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Still crazy after all these years
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Well, seeing as pick-up trucks aren't very popular where I live, most people use a bike trailer. When I moved back in 2012, I had to transport all of my vehicles at one time - my car, my bike and my horse trailer, so I put the bike in the horse trailer. This worked fairly well, except that the bike tipped over and I busted one of the bar-end mirrors and bent the mounting screw. No worries, though - I replaced the mirrors and the screw at the start of the 2013 season.

Today, my next door neighbor has a bike trailer, so transporting the bike is no longer an issue. But I prefer to ride it...
 

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I have moved my bike in the back of a pickup truck but that's a LONG way off the ground and makes unloading pretty difficult alone. I have a 21 foot flat-deck "car hauler" that is much closer to the ground and is wide enough to turn the bike around to ride on and ride off - much better but he flat deck trailer is HEAVY!
 

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Not sure how I would survive without my pickup, they aren't the best for transporting a MC though. I just measured my tailgate distance to the ground and it is 36" with the tail gate down, that is a 2WD F150, 4x4 would be several inches higher. A trailer with an expanded metal floor in it would be a better option, mine has a 4' tail gate which lets down to form a ramp, the trailer is light weight but strong enough for any motorcycle. It has been over thirty years since I had a motorcycle on a trailer so I am not an expert.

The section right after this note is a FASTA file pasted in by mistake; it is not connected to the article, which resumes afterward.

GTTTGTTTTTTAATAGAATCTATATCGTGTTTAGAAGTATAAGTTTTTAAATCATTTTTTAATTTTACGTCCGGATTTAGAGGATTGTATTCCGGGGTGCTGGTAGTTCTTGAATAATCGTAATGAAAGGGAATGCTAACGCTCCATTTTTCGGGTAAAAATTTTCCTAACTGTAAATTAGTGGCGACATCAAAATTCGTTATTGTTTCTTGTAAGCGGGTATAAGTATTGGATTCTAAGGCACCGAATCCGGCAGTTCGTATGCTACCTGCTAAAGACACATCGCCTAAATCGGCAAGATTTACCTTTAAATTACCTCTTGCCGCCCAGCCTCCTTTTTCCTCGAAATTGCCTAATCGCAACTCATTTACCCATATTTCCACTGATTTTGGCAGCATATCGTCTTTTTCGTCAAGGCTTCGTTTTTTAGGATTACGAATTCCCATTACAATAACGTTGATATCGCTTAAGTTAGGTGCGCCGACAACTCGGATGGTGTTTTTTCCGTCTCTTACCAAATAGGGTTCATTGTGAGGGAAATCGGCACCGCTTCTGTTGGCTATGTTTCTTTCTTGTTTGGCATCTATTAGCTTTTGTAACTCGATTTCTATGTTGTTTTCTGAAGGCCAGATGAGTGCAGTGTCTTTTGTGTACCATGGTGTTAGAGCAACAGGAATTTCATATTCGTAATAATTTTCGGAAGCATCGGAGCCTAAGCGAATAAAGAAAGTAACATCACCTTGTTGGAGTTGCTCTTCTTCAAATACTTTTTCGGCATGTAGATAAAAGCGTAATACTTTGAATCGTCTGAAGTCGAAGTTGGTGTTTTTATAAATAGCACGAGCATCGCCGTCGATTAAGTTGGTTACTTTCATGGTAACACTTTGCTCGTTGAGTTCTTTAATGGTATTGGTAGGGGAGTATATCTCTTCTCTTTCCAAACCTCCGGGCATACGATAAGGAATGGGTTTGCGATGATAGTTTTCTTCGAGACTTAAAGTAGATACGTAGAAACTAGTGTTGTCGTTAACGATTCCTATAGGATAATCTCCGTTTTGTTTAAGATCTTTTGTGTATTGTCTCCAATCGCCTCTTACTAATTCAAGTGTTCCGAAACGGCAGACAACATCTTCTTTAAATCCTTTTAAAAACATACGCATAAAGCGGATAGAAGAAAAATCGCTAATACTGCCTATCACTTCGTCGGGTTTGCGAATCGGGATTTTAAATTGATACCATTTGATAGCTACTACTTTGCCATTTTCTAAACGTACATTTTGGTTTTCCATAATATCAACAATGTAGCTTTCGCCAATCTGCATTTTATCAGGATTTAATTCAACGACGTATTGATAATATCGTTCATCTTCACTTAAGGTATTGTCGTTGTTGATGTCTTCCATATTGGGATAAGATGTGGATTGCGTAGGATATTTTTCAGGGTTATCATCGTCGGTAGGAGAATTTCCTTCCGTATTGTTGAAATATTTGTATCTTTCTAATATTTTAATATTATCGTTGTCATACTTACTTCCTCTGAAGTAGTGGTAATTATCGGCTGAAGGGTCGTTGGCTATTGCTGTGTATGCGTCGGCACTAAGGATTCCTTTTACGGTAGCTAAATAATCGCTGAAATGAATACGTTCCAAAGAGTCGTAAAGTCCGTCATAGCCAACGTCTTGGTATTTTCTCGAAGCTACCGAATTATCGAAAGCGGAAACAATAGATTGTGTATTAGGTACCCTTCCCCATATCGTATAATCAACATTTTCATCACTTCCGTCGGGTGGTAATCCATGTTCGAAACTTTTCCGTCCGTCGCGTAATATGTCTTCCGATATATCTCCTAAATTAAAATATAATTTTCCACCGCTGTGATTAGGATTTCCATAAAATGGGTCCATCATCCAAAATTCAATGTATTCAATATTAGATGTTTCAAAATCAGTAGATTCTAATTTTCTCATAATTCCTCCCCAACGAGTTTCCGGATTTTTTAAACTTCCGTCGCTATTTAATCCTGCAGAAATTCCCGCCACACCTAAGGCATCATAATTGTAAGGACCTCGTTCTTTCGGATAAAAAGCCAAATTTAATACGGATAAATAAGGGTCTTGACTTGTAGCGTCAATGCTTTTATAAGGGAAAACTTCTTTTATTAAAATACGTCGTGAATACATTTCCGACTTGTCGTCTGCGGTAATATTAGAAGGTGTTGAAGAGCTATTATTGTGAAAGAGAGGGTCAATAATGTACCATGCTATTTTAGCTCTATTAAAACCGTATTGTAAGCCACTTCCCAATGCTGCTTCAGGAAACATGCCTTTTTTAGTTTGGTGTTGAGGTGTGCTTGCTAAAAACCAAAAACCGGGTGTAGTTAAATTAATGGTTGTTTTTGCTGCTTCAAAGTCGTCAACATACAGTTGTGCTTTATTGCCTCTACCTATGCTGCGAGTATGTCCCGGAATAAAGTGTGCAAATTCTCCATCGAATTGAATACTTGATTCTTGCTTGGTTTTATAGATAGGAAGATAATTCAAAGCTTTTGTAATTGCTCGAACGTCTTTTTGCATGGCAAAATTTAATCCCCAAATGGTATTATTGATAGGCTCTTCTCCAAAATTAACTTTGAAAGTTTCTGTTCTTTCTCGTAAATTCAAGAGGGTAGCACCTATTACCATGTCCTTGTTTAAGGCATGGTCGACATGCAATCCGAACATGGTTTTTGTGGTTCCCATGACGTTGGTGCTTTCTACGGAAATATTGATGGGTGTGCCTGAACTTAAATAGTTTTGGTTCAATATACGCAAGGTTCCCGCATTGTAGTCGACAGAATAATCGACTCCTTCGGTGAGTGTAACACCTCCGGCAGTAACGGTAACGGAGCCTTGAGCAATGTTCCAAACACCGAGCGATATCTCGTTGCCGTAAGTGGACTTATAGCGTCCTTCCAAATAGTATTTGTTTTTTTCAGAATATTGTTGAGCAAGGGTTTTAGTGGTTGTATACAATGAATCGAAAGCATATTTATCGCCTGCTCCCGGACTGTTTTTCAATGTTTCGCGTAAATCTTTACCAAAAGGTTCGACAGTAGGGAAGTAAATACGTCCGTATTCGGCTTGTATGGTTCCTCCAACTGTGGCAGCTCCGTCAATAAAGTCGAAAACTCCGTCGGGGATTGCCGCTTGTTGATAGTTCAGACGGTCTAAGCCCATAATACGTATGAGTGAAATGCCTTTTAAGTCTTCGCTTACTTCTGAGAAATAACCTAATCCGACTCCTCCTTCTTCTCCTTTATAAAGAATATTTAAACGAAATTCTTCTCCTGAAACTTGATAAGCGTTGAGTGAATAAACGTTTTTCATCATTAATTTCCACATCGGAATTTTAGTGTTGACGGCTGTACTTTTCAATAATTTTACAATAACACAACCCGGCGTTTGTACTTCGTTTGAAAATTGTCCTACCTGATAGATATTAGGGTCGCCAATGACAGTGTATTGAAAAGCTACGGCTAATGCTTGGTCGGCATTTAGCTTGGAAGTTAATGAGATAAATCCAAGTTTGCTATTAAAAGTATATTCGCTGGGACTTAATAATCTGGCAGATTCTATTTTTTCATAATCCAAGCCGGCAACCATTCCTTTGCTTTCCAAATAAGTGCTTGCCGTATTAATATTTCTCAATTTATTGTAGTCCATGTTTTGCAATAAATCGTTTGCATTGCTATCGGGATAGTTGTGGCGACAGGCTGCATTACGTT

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A truck or trailer are basically your two options. Efficiency is a matter of ease. As mentioned, the disadvantage of a truck is height when loading. Positioning a truck on the lower part of the ground such as the end of the driveway or backed up near a ditch will allow the tailgate to get closer to ground level or anywhere a truck can be positioned on lower ground while bike on higher ground and thus, a ramp is less steep. Obviously, a trailer is easier for loading due to the low profile and can handle more than one bike.

As for towing, a truck is better for stopping due to just the bike weight. A vehicle pulling a trailer has the trailer weight along with the weight of the bike(s) behind it and must stop sooner than the norm. There's also the slim possibility of jackknifing. The difficulties parking a trailer play a role also whereas a truck can still park in normal spots.

It's all a matter of personal preference and/or finances and storage space (for a trailer). Whatever option is used, the tie down is the same, thus, that doesn't play a key role.
 

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I just moved cross country; from Little Rock, AR to Irvine, CA. I transported my M50 in the back of my 2005 Honda Odyssey minivan. It was easier than it sounds. Search for a detailed post in the forums.
 

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I'm from Germany and Pick-ups are rare. Most transport their bikes on a trailer.
I dont transport my bike:) but i know someone that use a Dodge ram (hemi) when he goes on track with his yamaha yz 250.
 

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have moved my bike in the back of a pickup truck but that's a LONG way off the ground and makes unloading pretty difficult alone. I have a 21 foot flat-deck "car hauler" that is much closer to the ground and is wide enough to turn the bike around to ride on and ride off - much better but he flat deck trailer is HEAVY!
 

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2003 Marauder VZ800
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39617


39618


This is my trailer I use to move my drink and snack machines I sell, it tilts and has a wrench to pull anything up on trailer. I simply drove my bike on trailer when I bought it.

ca'Jun
 
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